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U.S. Stocks Fall Sharply Amid Worries About Speculative Trading

wallstreet july24 27jan21 lt

After ending the previous session modestly lower, stocks have shown a substantial move to the downside in morning trading on Wednesday. The Nasdaq and the S&P 500 are pulling back further off Monday's record closing highs.

The major averages have climbed off their worst levels of the day but currently remain firmly negative. The Dow is down 381.72 points or 1.2 percent at 30,555.32, the Nasdaq is down 134.54 points or 1 percent at 13,491.53 and the S&P 500 is down 49.47 points or 1.3 percent at 3,800.15.

The sell-off on Wall Street comes as traders finally seem to be paying attention to concerns about the impact of new, more contagious coronavirus strains along with uncertainty about the prospects for a new relief package.

Traders are also worried about recent speculative trading by retail investors amid continued spikes by heavily shorted stocks like GameStop (GME) and AMC Entertainment (AMC).

GameStop and AMC are skyrocketing on the day, leading to concerns hedge funds may need to sell other securities to offset their mounting losses.

The weakness on Wall Street may also reflect apprehension ahead of the Federal Reserve's monetary policy announcement this afternoon.

The Fed is widely expected to leave interest rates unchanged, but traders will be closely watching the central bank's comments about its bond purchasing program, hoping they avoid any mention of "tapering."

On the earnings front, shares of Boeing (BA) have come under pressure after the aerospace giant reported a steep fourth quarter loss and further delayed its new 777x jet.

Coffee giant Starbucks (SBUX) is also notably lower after reporting mixed fiscal first quarter results and forecasting weaker than expected fiscal second quarter earnings. Starbucks also announced the departure of Chief Operating Officer Rosalind Brewer.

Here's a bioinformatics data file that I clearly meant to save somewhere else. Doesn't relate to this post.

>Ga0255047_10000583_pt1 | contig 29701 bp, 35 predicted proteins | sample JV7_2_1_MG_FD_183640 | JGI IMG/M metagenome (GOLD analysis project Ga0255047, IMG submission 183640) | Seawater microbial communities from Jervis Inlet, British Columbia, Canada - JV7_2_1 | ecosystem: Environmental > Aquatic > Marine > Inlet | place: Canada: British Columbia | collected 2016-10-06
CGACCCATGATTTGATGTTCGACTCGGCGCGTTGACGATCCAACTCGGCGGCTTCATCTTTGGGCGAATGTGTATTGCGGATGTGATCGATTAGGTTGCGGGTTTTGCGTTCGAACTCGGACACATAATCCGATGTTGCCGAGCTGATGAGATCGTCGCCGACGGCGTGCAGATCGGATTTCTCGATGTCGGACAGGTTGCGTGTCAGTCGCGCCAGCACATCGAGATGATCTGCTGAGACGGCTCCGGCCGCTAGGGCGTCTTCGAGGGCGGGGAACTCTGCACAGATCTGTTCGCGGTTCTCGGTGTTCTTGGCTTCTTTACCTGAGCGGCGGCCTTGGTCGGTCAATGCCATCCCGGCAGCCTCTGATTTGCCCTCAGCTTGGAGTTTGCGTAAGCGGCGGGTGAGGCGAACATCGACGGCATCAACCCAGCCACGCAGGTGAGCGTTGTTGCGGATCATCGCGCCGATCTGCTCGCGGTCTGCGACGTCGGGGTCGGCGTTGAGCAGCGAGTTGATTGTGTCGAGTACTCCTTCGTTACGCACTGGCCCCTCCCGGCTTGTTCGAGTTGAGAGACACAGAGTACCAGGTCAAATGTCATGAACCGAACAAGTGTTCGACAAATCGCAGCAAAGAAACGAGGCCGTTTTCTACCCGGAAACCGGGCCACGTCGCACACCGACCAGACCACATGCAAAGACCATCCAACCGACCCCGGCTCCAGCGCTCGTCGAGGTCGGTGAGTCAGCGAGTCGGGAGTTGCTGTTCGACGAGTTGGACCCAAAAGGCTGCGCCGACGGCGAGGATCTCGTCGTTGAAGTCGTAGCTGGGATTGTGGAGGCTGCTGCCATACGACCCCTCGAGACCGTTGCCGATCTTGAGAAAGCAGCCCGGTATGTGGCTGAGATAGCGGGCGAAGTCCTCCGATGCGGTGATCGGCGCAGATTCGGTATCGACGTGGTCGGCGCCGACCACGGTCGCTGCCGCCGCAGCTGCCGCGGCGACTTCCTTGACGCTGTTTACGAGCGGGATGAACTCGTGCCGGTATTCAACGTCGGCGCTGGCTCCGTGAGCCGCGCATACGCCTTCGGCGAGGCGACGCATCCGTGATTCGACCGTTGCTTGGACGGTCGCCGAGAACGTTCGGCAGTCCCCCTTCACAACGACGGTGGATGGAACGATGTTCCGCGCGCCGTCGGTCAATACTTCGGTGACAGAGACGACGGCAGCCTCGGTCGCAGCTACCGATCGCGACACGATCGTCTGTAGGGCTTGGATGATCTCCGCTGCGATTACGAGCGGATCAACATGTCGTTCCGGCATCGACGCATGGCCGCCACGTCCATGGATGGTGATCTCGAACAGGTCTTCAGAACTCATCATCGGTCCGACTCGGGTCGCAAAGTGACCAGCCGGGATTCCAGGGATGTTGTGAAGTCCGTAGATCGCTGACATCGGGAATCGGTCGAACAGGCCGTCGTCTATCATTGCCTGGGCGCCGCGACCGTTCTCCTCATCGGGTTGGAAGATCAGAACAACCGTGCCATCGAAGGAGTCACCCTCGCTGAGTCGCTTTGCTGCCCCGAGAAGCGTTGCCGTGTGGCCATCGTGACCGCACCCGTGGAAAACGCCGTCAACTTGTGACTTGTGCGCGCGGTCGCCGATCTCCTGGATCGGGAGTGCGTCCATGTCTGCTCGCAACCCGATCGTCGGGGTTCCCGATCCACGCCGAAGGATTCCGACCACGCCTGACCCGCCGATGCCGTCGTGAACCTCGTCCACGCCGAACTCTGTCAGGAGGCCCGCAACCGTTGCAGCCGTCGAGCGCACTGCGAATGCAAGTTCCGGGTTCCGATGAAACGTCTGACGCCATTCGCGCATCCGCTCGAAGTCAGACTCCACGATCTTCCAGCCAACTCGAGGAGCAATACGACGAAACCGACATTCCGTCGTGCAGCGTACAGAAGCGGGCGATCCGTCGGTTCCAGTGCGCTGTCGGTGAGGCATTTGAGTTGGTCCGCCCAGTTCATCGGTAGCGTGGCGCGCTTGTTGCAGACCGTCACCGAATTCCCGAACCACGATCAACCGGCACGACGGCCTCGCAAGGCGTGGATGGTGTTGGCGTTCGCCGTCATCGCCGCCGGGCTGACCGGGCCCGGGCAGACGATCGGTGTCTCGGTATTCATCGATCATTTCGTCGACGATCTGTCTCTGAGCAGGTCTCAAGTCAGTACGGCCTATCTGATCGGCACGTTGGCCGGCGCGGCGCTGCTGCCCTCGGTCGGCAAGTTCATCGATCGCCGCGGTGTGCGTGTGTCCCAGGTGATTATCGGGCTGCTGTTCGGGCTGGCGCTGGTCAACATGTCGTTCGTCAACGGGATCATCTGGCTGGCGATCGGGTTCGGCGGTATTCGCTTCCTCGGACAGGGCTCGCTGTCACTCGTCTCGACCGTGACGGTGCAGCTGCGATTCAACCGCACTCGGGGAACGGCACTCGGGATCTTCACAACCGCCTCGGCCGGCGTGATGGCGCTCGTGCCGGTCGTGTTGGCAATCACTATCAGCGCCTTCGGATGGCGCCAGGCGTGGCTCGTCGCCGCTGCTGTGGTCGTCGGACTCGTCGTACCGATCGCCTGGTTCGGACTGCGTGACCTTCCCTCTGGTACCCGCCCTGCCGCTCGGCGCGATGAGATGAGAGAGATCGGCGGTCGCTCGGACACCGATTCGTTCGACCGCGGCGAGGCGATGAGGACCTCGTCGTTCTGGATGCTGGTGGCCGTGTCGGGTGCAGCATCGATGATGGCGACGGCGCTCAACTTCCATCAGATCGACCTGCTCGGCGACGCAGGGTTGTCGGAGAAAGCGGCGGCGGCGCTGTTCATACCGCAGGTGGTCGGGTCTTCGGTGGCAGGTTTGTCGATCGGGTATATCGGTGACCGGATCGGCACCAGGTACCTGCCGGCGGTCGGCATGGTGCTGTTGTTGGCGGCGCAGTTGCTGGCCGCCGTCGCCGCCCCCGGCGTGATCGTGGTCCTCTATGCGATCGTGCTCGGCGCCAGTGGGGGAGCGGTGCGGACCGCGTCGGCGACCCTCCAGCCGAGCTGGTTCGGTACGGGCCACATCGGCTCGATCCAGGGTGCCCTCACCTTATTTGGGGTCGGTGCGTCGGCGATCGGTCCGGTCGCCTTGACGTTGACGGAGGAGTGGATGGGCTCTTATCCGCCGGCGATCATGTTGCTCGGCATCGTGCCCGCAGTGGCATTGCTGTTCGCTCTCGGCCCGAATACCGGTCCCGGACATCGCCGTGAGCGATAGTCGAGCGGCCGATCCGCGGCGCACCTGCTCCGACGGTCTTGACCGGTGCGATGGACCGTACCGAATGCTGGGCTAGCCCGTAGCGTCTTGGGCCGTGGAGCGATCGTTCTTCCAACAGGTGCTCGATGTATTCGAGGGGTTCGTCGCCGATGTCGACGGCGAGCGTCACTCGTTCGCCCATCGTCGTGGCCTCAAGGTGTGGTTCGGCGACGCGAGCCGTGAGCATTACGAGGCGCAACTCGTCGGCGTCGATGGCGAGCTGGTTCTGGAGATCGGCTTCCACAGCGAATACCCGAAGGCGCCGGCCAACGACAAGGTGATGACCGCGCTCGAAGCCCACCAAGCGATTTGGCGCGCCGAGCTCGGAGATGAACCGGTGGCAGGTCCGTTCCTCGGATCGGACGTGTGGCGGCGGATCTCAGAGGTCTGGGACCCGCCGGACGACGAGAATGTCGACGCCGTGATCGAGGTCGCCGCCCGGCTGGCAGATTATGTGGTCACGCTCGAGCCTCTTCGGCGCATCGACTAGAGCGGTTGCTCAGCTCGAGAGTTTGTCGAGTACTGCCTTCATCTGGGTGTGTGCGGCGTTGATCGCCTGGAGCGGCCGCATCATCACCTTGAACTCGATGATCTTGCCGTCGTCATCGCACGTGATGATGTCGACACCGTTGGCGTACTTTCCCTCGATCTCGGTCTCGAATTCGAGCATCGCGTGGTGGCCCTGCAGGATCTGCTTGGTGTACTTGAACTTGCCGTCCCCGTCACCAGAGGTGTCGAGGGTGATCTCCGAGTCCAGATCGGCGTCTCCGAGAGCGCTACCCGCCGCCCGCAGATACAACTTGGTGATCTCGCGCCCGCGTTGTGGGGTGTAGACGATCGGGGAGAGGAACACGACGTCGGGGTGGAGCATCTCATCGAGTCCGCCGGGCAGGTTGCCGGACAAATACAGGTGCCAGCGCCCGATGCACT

Meanwhile, shares of Microsoft (MSFT) have jumped after the software giant reported fiscal second quarter results that beat expectations on both the top and bottom lines.

In U.S. economic news, a report released by the Commerce Department showed new orders for manufactured durable goods rose by much less than expected in the month of December.

The Commerce Department said durable goods orders edged up by 0.2 percent in December after surging by an upwardly revised 1.2 percent in November.

Economists had expected durable goods orders to increase by 0.9 percent compared to the 1.0 percent jump that had been reported for the previous month.

Excluding a pullback in orders for transportation equipment, durable goods orders climbed by 0.7 percent in December after advancing by 0.8 percent in November. Ex-transportation orders were expected to rise by 0.5 percent.

Gold stocks are turning in some of the market's worst performances in morning trading, dragging the NYSE Arca Gold Bugs Index down by 3 percent. The index has fallen to its lowest level in seven months.

The sell-off by gold stocks comes amid a decrease by the price of the precious metal, with gold for February delivery sliding $6.90 to $1,844 an ounce.

Substantial weakness is also visible among semiconductor stocks, as reflected by the 2.8 percent slump by the Philadelphia Semiconductor Index.

Chipmakers Advanced Micro Devices (AMD) and Texas Instruments (TXN) are seeing notable weakness despite reporting better than expected quarterly results and providing upbeat guidance.

Steel, chemical, and banking stocks have also shown significant moves to the downside on the day, reflecting broad based selling pressure.

In overseas trading, stock markets across the Asia-Pacific region turned in a mixed performance during trading on Wednesday. Japan's Nikkei 225 Index rose by 0.3 percent, while Hong Kong's Hang Seng Index fell by 0.3 percent.

Meanwhile, the major European markets have moved sharply lower on the day. While the German DAX Index has plunged by 1.8 percent, the French CAC 40 Index and the U.K.'s FTSE 100 Index are both down by 1.4 percent.

In the bond market, treasuries have moved to the upside after ending the previous session nearly flat. As a result, the yield on the benchmark ten-year note, which moves opposite of its price, is down by 2 basis points at 1.020 percent.

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